The Trouble with Tin Foil

Last week we gave a short information session at our club BBQ on the use of reflectors in natural light settings. We talked about the different colors of reflectors and experimented with using them in different positions to cast light on our model. (Thanks for being our model Li!) We talked about sizes, and prices and where to get them.  We also talked a bit about making your own reflector.

In the past, I’ve used a sheet of foam core, Bristol board and even, in a pinch, an 81/2 X 11 sheet of white paper as a reflector. They all did the trick, as I said, ‘in a pinch,’  and some very nice photos were the result. However, in my humble opinion, it’s definitely easier to use the ‘right’ equipment.  Foam core is really awkward in the wind, as is paper, which blows away at the slightest breeze. If you’re going to use either, don’t forget the duct tape to strap those reflectors down.

I’ve often seen it suggested that tin foil can added to the foam core or Bristol board to produce a higher level of reflection.  While this is true, the trouble with tin foil is that it is very difficult to attach and keep it smooth.  The more it wrinkles, the more the light bounces off of it at wild angles.  Wild angles can cause uneven lighting on your subject.  Not always but sometimes. For years I used tin foil on foam core in my product photography. Then I broke down and bought a few reflectors. To the newly initiated, it may be hard to tell the difference that good quality gear makes.  To me, my products, which had been photographed in ‘bad light’ for almost a decade looked instantly better.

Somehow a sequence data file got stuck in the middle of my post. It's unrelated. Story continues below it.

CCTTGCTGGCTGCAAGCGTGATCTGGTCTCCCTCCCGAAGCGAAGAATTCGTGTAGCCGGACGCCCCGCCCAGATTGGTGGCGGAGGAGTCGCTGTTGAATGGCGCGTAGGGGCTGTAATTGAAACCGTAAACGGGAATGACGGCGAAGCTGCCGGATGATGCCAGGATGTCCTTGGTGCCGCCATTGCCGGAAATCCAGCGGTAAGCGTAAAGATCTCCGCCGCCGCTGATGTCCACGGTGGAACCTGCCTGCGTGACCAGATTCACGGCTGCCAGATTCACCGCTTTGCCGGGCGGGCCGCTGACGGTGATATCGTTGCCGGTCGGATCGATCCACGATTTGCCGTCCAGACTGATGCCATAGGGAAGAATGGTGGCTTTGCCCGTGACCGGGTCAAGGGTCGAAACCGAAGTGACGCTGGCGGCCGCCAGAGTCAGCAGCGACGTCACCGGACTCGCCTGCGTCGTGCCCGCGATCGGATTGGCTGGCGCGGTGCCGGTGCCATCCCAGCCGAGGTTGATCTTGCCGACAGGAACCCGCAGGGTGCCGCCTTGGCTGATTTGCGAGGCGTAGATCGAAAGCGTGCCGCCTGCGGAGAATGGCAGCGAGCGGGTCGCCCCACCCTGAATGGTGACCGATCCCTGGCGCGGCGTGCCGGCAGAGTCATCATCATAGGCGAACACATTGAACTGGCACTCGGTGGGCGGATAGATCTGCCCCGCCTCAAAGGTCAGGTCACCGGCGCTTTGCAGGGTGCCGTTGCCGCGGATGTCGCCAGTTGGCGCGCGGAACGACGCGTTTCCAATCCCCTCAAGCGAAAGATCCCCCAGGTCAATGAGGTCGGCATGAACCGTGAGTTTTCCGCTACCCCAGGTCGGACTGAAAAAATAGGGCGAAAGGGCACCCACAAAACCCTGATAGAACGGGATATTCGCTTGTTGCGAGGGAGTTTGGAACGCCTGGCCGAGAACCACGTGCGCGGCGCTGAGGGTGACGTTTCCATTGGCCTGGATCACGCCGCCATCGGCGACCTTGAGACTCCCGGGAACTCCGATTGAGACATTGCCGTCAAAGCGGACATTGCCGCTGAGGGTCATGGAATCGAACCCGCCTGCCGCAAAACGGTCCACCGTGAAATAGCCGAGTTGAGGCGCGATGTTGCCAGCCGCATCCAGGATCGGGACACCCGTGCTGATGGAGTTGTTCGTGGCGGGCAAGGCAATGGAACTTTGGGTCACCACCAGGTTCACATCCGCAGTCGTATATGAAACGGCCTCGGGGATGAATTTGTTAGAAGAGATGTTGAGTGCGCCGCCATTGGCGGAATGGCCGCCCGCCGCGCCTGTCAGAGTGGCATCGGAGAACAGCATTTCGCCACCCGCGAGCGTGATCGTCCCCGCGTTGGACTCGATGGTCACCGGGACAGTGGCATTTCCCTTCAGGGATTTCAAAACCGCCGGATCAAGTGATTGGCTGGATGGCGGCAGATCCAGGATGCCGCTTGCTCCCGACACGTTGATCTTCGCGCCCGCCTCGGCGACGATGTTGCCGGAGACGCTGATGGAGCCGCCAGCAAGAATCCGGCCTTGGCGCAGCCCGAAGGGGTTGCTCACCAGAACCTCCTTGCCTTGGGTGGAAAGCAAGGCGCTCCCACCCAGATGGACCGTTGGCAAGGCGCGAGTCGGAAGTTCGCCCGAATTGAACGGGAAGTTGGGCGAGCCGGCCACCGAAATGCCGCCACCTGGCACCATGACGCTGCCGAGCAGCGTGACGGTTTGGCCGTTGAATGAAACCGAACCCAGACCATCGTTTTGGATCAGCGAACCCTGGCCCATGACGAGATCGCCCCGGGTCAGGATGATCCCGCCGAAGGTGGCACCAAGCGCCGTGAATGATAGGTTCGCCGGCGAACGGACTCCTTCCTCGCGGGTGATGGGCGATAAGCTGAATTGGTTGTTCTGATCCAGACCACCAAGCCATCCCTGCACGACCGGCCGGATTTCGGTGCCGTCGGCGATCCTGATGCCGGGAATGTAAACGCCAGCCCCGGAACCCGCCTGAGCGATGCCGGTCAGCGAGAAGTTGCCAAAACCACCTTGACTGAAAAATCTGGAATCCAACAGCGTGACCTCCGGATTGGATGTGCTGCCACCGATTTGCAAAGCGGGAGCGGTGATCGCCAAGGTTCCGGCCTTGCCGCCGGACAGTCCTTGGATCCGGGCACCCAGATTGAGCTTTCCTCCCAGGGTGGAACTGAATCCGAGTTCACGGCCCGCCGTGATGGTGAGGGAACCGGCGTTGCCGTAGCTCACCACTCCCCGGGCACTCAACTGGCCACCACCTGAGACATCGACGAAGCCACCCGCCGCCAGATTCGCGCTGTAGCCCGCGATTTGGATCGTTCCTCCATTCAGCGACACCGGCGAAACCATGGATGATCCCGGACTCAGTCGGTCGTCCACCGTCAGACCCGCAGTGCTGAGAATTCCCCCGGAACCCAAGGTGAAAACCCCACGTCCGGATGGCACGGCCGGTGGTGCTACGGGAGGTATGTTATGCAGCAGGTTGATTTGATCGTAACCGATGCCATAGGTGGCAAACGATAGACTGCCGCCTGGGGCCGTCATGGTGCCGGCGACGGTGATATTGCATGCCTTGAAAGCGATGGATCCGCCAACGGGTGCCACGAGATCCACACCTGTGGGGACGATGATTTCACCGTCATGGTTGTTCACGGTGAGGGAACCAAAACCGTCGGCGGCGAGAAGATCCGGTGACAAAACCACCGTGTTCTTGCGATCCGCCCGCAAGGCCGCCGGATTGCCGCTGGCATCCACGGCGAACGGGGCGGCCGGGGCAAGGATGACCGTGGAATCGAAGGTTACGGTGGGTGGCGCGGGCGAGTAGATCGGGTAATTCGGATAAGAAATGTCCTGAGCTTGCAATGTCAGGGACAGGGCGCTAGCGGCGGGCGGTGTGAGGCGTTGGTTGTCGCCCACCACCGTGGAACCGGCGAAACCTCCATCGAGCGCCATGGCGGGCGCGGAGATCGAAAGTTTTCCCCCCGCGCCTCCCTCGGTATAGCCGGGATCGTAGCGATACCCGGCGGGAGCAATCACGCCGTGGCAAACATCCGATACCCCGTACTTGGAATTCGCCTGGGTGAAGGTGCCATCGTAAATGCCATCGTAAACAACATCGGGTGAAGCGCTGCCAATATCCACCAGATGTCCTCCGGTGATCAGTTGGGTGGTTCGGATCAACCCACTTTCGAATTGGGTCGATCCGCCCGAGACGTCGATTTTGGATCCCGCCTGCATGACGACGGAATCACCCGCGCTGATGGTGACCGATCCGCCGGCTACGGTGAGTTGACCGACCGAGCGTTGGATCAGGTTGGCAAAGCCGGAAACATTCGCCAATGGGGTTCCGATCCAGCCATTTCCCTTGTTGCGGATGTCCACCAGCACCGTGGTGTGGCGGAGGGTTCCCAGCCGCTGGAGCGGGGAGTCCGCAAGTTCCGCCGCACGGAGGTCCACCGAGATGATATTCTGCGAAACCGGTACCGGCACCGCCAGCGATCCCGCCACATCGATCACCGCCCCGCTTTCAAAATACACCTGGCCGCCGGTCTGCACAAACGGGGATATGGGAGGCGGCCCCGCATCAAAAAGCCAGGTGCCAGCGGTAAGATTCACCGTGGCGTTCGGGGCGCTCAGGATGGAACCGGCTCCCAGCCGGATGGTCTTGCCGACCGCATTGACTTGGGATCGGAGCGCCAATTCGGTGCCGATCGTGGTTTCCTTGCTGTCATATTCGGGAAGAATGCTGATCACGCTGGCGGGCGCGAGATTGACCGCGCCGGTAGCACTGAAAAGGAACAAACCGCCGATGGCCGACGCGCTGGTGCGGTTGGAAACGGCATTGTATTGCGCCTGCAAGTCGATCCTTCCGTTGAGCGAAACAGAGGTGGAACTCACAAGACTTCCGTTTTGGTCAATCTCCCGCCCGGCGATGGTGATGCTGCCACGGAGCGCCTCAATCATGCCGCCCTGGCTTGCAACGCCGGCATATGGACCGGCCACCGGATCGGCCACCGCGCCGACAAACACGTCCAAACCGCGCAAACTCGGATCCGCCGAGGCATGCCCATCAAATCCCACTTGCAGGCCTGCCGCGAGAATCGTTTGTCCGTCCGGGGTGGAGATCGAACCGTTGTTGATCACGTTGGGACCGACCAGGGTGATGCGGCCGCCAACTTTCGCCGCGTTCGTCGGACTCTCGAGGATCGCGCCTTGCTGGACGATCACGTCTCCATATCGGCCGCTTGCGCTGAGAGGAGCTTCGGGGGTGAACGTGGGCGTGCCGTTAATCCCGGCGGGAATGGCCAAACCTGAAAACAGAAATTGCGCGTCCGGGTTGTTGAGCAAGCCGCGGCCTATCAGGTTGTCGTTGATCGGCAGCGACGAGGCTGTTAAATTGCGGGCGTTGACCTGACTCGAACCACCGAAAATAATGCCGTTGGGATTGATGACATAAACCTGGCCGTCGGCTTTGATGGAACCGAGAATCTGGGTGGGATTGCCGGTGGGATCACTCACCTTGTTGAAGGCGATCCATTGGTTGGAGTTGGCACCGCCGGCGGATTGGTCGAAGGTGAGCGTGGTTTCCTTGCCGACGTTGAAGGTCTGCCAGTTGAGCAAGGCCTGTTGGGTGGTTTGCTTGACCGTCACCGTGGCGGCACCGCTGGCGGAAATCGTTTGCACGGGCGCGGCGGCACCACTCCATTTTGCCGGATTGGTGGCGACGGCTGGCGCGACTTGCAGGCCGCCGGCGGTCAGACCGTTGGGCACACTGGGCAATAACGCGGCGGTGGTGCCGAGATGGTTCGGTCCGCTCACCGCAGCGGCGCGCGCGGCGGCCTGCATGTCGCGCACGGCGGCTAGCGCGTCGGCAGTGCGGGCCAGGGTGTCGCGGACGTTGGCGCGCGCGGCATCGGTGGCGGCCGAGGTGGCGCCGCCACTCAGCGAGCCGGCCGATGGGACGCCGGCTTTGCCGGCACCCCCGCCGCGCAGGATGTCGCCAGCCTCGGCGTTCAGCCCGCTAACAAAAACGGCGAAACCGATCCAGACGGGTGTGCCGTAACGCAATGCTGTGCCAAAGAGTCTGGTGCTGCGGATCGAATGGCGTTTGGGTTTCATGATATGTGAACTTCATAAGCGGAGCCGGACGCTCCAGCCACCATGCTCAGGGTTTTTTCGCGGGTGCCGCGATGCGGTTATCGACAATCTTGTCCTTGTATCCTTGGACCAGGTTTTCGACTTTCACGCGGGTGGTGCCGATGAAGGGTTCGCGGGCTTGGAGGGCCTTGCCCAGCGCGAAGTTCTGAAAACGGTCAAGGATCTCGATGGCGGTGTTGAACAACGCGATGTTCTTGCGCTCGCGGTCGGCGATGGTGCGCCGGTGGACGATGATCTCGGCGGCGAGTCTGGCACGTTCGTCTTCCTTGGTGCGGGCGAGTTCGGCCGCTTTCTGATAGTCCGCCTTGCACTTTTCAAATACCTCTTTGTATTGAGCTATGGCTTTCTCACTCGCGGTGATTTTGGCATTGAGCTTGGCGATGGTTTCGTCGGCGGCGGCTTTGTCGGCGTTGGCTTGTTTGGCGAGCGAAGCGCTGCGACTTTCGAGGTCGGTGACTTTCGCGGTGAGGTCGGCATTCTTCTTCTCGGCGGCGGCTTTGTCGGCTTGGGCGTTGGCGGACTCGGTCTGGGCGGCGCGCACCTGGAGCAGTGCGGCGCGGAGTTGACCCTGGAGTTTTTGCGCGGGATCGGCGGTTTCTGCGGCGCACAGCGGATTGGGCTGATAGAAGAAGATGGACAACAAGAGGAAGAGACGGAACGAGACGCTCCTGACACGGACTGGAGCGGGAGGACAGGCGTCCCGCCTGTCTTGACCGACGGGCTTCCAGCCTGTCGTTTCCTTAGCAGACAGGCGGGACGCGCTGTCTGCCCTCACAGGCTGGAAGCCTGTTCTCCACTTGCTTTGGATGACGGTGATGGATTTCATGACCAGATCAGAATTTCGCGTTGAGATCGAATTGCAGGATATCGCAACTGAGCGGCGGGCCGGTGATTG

So, my advice on this Mid Week gear alert, is that if you can, invest in a folding reflector for your kit. They are lightweight, portable and do a beautiful job of adding a little light to those shadowy areas.  Example: You want a picture of your grandchild in the field. The sun is beautiful behind them, and makes their hair simply glow. YOU can see their face, but when you take the photo, the face is very dark.  Correct this problem by holding the reflector in front of your subject and moving it around until you see the light it is reflecting from the sun, shine right into that little child’s face. Watch that little face light up. Now take the picture and see the difference that a little properly reflected light makes!

I dropped into Imagetech today, and guess what Gregg was unpacking?   Reflectors!  Beautiful Lastolite reflectors. These are especially awesome because they have a handle and are really easy to maneuver.  Round reflectors are also in stock in various sizes and colors, starting at $24.99.  Imagetrekker members – ask Gregg about the club member discount!

‘Til next week … keep shooting. Photographers rule the world!